people. I am sinfully arrogant about my intelligence (which is why I
         am so deeply embarassed to speak Russian worse than any Russian 2-
         year-old). Recently, by God's holy mercy I found out that I am not
         nearly as smart as I always thought I was. I managed to fool others,
         and even myself, by obsessive concentration on the effort to do so.
         Now, on my better days I am happy to be dumb, though I still cannot
         rest in simplicity or stillness. But I am afraid to ask the Lord to
         help me in this!

         In Christ,

         Deacon Anthony
         Jasper, GA
      • Fr Anthony Bridges
        meg, no offense at all...more later.. deacon a ... From: Meg Lark To: orthodox-rocor@yahoogroups.com Sent: Tuesday, January 31, 2006 2:32 PM Subject: RE:
        Message 3 of 4 , Feb 1, 2006
          meg,
           
          no offense at all...more later..
           
          deacon a
          ----- Original Message -----
          From: Meg Lark
          Sent: Tuesday, January 31, 2006 2:32 PM
          Subject: RE: [orthodox-rocor] Russia also listens to us --- but are we using the correct endings when they do?

          Glory to God for all things!  Fr. Deacon Anthony wrote:

           

          But for me, it is also the structure that I need, along with the
          pressure of not wanting to appear dumb in front of other people. I am
          sinfully arrogant about my intelligence (which is why I am so deeply
          embarassed to speak Russian worse than any Russian 2-year-old). Recently, by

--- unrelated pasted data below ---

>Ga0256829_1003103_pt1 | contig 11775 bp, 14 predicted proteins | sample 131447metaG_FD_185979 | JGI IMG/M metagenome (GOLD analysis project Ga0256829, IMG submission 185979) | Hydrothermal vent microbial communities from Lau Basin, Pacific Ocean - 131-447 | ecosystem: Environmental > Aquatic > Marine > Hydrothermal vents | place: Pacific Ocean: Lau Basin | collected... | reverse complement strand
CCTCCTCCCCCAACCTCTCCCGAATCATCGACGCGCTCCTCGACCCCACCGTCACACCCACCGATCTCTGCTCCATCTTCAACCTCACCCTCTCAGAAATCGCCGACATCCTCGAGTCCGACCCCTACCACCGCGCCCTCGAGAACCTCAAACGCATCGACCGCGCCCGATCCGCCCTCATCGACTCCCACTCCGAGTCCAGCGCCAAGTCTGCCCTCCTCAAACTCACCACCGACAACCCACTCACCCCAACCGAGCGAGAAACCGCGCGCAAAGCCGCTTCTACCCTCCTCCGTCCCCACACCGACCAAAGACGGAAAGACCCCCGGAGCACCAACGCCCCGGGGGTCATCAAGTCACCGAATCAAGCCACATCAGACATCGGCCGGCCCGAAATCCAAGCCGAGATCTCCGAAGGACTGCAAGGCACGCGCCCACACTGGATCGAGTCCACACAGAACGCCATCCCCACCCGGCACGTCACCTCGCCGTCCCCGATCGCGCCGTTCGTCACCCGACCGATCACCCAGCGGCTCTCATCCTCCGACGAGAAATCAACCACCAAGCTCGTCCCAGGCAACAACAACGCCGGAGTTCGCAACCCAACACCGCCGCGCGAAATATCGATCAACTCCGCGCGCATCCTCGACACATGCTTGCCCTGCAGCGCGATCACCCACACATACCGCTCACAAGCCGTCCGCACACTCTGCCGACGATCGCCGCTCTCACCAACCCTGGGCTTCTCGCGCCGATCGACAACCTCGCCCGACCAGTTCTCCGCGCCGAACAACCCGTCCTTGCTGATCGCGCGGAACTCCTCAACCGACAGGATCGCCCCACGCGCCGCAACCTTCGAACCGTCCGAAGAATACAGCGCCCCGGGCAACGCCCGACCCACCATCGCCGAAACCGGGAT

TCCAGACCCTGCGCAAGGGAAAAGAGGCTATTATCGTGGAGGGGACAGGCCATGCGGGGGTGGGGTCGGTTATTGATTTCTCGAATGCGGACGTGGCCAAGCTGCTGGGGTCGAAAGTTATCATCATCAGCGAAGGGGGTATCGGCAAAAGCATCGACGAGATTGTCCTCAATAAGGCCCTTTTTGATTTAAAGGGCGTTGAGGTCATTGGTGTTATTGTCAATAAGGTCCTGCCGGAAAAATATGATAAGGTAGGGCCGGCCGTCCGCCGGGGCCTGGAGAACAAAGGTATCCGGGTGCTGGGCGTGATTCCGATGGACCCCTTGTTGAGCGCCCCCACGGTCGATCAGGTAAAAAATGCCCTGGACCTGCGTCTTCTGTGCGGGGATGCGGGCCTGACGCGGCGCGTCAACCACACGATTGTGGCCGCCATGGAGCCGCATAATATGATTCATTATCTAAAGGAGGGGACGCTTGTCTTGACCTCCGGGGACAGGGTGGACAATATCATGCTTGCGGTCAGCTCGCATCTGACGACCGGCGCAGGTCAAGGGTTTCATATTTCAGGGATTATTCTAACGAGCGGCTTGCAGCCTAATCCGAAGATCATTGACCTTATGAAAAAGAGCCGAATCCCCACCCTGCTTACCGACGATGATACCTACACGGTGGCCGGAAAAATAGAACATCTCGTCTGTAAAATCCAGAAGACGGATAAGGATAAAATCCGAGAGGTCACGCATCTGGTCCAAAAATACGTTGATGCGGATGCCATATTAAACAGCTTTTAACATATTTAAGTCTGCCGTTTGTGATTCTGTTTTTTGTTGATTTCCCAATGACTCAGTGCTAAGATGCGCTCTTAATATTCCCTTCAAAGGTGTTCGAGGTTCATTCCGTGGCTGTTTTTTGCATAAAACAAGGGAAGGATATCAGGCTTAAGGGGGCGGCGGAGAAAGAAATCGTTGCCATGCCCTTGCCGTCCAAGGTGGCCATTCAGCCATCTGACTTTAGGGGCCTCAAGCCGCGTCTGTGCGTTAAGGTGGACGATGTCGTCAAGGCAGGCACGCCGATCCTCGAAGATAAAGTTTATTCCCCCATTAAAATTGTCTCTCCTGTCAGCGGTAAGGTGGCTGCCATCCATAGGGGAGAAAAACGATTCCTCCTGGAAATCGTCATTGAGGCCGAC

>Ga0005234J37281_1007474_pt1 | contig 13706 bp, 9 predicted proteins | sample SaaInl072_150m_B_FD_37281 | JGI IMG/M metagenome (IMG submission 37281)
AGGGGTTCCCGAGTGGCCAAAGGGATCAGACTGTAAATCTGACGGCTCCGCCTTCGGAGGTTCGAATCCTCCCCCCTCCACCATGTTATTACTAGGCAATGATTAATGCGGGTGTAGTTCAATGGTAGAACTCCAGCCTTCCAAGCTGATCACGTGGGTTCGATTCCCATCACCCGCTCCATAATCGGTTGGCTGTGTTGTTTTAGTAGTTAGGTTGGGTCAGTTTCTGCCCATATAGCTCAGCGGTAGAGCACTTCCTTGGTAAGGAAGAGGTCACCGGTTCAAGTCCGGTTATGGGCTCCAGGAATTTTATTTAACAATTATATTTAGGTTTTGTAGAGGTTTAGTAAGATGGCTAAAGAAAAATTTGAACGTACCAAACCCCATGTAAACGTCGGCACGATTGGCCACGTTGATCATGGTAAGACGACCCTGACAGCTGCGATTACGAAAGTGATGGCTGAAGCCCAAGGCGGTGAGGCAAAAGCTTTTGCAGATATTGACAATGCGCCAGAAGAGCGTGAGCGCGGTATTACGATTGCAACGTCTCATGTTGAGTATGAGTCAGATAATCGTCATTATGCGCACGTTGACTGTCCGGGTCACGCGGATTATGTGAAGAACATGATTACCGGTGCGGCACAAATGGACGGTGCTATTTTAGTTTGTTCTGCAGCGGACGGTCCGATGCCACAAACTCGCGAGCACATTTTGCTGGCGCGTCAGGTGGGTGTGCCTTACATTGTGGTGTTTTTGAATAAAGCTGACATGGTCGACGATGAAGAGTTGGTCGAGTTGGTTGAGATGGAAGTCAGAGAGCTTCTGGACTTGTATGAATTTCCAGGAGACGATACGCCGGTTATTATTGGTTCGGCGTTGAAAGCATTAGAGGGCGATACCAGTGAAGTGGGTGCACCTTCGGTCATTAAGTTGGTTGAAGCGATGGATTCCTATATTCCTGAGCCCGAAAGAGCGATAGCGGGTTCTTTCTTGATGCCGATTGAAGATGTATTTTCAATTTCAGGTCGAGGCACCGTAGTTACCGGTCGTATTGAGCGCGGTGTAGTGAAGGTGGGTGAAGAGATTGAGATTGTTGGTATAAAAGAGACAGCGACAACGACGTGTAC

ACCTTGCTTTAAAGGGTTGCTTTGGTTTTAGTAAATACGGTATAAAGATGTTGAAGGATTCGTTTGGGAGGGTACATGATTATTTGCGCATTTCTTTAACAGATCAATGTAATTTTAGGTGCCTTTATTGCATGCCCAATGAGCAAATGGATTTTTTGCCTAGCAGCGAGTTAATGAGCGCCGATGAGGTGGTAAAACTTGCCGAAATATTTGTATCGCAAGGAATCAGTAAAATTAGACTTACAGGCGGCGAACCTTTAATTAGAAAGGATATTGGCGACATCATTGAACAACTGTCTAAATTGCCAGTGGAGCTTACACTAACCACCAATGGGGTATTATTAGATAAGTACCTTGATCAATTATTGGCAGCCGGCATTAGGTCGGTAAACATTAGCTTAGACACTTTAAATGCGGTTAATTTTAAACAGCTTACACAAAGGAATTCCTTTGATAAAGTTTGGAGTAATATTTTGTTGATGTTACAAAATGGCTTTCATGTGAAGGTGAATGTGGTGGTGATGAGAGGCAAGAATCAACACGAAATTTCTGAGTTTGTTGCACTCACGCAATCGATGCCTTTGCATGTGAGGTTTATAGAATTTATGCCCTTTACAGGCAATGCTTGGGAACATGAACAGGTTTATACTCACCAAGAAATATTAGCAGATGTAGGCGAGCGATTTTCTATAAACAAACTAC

God's holy mercy I found out that I am not nearly as smart as I always
          thought I was. I managed to fool others, and even myself, by obsessive
          concentration on the effort to do so. Now, on my better days I am happy to
          be dumb, though I still cannot rest in simplicity or stillness. But I am
          afraid to ask the Lord to help me in this!

          [ml] Yes, when we ask for help with our less obvious character flaws, He is only too happy to come to our aid.        ;-)

          For what it’s worth, I find that Russians who can speak perfectly good English are also horribly embarrassed to have to do so, because they speak with an accent, and they think this makes them look “stupid.”

          A friend of mine is choir director at a “local” (40 miles away) parish, and recently a lady there offered to help him with his rusty Russian.  Her version of “help” is total immersion!  But he says he is rapidly remembering things he thought he had long ago forgotten, so obviously there’s something to it.

          I do appreciate my University courses, though – I may not know much vocabulary, but at least I’m secure about the grammar.

          In Christ,

          Meg